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Black Duck Intros Container Scanning

By Richard Adhikari LinuxInsider ECT News Network
Jan 13, 2016 10:10 AM PT

Black Duck Software on Tuesday announced it has added to its Hub software container-scanning capabilities that let users map open source security flaws for applications, Linux distros, and other software in Docker and other Linux containers.

Black Duck Intros Container Scanning

Adding a containerized scanner to a Docker host enables automatic identification of known open source vulnerabilities in all layers of containers on that host, the company said.

"We know from open source audits we conduct that users lack visibility into the open source [software] they are using and therefore cannot control it," said Brian Carter, Black Duck's director of strategic communications.

Black Duck "automatically IDs and inventories the open source [software], then maps known open source vulnerabilities," he told LinuxInsider. It also monitors the inventory for any new vulnerabilities that are discovered.

It's long been a sore point with users that cybersecurity software can detect only known vulnerabilities.

However, "remember that Heartbleed and others were known vulnerabilities," Carter pointed out.

What the Market Needs

Docker may have needed the scanning capability at least as much as users of Hub software do. More than 30 percent of official Docker Hub repositories contain images that are very susceptible to security attacks such as Shellshock, Heartbleed and Poodle, according to a study BanyanOps conducted last year.

Docker maintains a curated list of official repositories through which software vendors or organizations can provide up-to-date versions of their container images.

Nearly two-thirds of the repositories have high- or medium-priority vulnerabilities, BanyanOps found.

There were about 75 official repositories back in May, with about 1,600 tags referring to approximately 960 unique images.

High-profile OpenSSL vulnerabilities such as Heartbleed and Poodle were present in nearly 10 percent of the official Docker Hub images. Some of the images also contained Bash ShellShock.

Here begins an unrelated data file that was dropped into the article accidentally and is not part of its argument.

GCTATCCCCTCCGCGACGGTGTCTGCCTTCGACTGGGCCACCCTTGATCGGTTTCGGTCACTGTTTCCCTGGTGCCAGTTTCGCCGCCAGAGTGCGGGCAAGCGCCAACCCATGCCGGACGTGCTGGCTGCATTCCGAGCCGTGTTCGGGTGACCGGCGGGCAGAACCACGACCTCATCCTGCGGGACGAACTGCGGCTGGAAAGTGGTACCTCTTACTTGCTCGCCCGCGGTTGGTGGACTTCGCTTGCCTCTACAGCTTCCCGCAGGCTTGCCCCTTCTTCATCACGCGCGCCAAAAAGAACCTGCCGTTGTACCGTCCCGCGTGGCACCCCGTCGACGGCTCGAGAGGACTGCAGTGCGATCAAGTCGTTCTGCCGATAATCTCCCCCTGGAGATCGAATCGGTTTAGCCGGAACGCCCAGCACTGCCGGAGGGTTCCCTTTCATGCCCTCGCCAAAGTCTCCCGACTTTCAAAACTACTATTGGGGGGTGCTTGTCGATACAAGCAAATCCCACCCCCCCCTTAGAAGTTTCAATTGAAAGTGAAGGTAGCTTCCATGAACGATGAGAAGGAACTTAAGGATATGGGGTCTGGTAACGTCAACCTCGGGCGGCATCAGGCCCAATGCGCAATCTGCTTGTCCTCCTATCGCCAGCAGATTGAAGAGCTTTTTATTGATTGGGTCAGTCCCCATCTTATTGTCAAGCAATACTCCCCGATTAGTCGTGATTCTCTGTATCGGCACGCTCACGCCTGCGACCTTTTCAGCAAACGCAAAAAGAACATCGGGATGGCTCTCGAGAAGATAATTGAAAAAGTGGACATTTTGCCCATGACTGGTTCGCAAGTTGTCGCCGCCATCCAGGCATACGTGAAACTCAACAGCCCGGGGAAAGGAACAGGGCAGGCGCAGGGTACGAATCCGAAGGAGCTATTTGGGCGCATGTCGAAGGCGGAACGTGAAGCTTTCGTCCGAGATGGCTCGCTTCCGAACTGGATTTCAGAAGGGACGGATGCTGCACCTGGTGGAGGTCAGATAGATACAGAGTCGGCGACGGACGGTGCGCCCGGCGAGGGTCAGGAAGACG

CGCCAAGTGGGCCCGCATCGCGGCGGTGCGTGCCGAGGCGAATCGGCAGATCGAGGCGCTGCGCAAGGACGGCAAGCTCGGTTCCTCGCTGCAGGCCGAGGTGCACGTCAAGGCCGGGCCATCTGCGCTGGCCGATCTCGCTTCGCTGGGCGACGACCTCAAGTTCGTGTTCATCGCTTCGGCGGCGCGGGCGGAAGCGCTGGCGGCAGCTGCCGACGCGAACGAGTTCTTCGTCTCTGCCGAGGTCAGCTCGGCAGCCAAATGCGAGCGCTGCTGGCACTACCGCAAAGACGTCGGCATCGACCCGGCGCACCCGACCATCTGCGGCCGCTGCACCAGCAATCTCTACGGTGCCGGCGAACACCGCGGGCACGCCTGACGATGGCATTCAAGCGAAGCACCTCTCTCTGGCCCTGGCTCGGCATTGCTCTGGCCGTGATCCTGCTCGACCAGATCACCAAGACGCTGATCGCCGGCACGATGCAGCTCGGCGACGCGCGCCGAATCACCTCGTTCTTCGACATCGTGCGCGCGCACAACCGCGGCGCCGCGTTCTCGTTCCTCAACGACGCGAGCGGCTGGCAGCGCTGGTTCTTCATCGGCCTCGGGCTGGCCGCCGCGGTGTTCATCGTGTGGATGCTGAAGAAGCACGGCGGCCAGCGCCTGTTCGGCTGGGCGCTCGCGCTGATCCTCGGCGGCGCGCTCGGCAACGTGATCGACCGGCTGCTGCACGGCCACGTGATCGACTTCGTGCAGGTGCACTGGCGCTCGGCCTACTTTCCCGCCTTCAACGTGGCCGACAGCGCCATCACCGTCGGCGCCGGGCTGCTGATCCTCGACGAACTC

Docker Hub also has general repositories -- about 95,000 when the BanyanOps study was written -- and hundreds of thousands of unique images.

BanyanOps selected 1,700 images at random for content analysis and found that, overall, high and medium vulnerabilities were present in more than 70 percent of those images.

Official images typically are built on Debian, and many of them contain the Mercurial vulnerability, BanyanOps said.

General images apparently are built more commonly on Ubuntu and have Bash, APT and/or OpenSSL-related vulnerabilities, according to BanyanOps.

"Containers have caught the imagination of developers because they provide convenient bundles for deployment," said Al Hilwa, a research program director at IDC.

"We have been expecting a variety of software development tools to add support for containers, and in this context, it makes perfect sense to see leading code-scanning players like Black Duck support Docker containers," he told LinuxInsider.

However, the vulnerabilities aren't so much an issue of container security as code security, Hilwa pointed out. "Containers are simply another delivery format that needs to be supported."

Containerization Security Concerns Worry IT

Container adoption will skyrocket in the next few years, but IT concerns remain, according to Red Hat.

Of about 380 global IT decision-makers and professionals surveyed for Red Hat last year, 67 percent were planning containerization production rollouts over the next two years.

However, 60 percent were concerned about security and the lack of certification.

Scanning Is a Step, Not the Cure

Adding a containerized scanner to a Docker host is just the first step in combating container vulnerabilities.

"Black Duck helps orchestrate and track remediation," Carter explained. "Black Duck does not remediate."

Scanning tools do enable more secure deployments, but developers still have to take action, IDC's Hilwa said.

Code-scanning technology is analogous to virus-scanning software, he continued.

"A repository of vulnerability metadata or signatures has to be maintained, and the code is scanned against it." Hilwa said. "The role of the scanning software is to keep this metadata up to date."


Richard Adhikari has written about high-tech for leading industry publications since the 1990s and wonders where it's all leading to. Will implanted RFID chips in humans be the Mark of the Beast? Will nanotech solve our coming food crisis? Does Sturgeon's Law still hold true? You can connect with Richard on Google+.


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